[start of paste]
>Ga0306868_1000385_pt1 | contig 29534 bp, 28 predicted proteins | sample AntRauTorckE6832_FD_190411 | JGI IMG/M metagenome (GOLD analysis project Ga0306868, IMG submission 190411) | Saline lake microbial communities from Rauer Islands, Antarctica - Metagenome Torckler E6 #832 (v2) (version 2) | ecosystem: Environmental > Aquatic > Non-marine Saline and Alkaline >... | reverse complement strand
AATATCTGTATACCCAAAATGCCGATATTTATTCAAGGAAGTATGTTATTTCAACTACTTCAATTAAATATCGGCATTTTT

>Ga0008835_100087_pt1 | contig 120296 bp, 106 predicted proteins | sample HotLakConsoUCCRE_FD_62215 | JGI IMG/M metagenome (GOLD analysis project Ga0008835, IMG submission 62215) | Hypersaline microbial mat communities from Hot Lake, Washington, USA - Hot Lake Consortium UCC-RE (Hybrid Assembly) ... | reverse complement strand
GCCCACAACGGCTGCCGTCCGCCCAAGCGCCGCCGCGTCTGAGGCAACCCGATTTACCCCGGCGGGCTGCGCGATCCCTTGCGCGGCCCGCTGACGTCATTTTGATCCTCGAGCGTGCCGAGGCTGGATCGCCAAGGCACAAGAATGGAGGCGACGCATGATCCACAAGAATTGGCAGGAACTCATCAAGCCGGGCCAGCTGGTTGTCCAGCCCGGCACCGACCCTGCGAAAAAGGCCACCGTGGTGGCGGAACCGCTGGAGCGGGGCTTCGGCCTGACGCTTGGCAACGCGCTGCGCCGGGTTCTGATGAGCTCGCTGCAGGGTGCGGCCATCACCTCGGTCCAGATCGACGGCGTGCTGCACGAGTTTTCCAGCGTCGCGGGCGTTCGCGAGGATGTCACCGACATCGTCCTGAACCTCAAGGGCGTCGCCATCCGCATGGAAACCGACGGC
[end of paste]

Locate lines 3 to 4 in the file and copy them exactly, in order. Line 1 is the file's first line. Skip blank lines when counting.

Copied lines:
>Ga0008835_100087_pt1 | contig 120296 bp, 106 predicted proteins | sample HotLakConsoUCCRE_FD_62215 | JGI IMG/M metagenome (GOLD analysis project Ga0008835, IMG submission 62215) | Hypersaline microbial mat communities from Hot Lake, Washington, USA - Hot Lake Consortium UCC-RE (Hybrid Assembly) ... | reverse complement strand
GCCCACAACGGCTGCCGTCCGCCCAAGCGCCGCCGCGTCTGAGGCAACCCGATTTACCCCGGCGGGCTGCGCGATCCCTTGCGCGGCCCGCTGACGTCATTTTGATCCTCGAGCGTGCCGAGGCTGGATCGCCAAGGCACAAGAATGGAGGCGACGCATGATCCACAAGAATTGGCAGGAACTCATCAAGCCGGGCCAGCTGGTTGTCCAGCCCGGCACCGACCCTGCGAAAAAGGCCACCGTGGTGGCGGAACCGCTGGAGCGGGGCTTCGGCCTGACGCTTGGCAACGCGCTGCGCCGGGTTCTGATGAGCTCGCTGCAGGGTGCGGCCATCACCTCGGTCCAGATCGACGGCGTGCTGCACGAGTTTTCCAGCGTCGCGGGCGTTCGCGAGGATGTCACCGACATCGTCCTGAACCTCAAGGGCGTCGCCATCCGCATGGAAACCGACGGC